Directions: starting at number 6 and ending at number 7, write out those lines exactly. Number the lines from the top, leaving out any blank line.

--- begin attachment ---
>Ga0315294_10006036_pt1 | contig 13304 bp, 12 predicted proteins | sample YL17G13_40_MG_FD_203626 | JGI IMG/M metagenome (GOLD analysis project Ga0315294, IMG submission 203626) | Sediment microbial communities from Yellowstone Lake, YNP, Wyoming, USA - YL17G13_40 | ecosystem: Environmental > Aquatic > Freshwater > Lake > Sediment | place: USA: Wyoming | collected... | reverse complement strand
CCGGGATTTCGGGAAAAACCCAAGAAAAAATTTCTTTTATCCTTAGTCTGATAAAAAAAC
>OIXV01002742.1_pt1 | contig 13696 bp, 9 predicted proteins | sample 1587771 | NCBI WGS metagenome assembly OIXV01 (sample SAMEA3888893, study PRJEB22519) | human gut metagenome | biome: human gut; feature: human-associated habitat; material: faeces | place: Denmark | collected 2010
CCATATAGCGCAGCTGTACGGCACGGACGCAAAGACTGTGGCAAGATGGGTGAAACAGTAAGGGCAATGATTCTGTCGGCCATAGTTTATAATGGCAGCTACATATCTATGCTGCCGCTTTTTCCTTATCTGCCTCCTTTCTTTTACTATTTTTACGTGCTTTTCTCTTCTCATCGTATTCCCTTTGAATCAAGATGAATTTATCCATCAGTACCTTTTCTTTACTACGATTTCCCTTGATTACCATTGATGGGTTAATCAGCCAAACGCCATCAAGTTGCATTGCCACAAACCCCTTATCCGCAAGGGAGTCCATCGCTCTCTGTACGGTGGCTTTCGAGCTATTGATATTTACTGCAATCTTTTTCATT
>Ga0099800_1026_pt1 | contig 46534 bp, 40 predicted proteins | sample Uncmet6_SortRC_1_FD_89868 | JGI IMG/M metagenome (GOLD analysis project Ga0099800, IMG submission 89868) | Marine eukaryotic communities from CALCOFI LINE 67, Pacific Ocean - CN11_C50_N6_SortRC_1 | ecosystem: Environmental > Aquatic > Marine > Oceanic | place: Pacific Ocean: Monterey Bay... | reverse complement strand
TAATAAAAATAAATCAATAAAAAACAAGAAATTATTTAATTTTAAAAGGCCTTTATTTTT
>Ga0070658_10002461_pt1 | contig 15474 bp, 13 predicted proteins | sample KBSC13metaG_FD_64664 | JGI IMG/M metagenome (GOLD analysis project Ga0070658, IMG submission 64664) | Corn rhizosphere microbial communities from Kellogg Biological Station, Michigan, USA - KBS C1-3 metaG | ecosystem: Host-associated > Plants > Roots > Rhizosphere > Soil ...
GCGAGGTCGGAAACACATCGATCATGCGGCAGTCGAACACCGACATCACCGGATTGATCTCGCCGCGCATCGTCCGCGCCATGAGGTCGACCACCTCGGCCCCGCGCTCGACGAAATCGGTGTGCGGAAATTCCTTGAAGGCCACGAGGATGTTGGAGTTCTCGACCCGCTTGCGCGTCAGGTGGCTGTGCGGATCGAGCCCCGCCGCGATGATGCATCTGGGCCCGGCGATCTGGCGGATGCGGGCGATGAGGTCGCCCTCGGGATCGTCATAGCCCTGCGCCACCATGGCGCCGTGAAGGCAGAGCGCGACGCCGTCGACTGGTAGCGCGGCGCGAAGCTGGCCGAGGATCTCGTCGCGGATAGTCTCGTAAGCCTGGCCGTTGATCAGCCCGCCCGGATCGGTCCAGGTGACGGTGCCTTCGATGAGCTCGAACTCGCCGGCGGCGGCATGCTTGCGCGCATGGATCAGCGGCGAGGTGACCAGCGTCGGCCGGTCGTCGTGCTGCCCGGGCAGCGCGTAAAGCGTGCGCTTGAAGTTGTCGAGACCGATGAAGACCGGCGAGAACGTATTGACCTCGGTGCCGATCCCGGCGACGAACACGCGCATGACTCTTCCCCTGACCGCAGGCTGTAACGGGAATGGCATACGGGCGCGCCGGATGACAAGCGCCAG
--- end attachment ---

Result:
TAATAAAAATAAATCAATAAAAAACAAGAAATTATTTAATTTTAAAAGGCCTTTATTTTT
>Ga0070658_10002461_pt1 | contig 15474 bp, 13 predicted proteins | sample KBSC13metaG_FD_64664 | JGI IMG/M metagenome (GOLD analysis project Ga0070658, IMG submission 64664) | Corn rhizosphere microbial communities from Kellogg Biological Station, Michigan, USA - KBS C1-3 metaG | ecosystem: Host-associated > Plants > Roots > Rhizosphere > Soil ...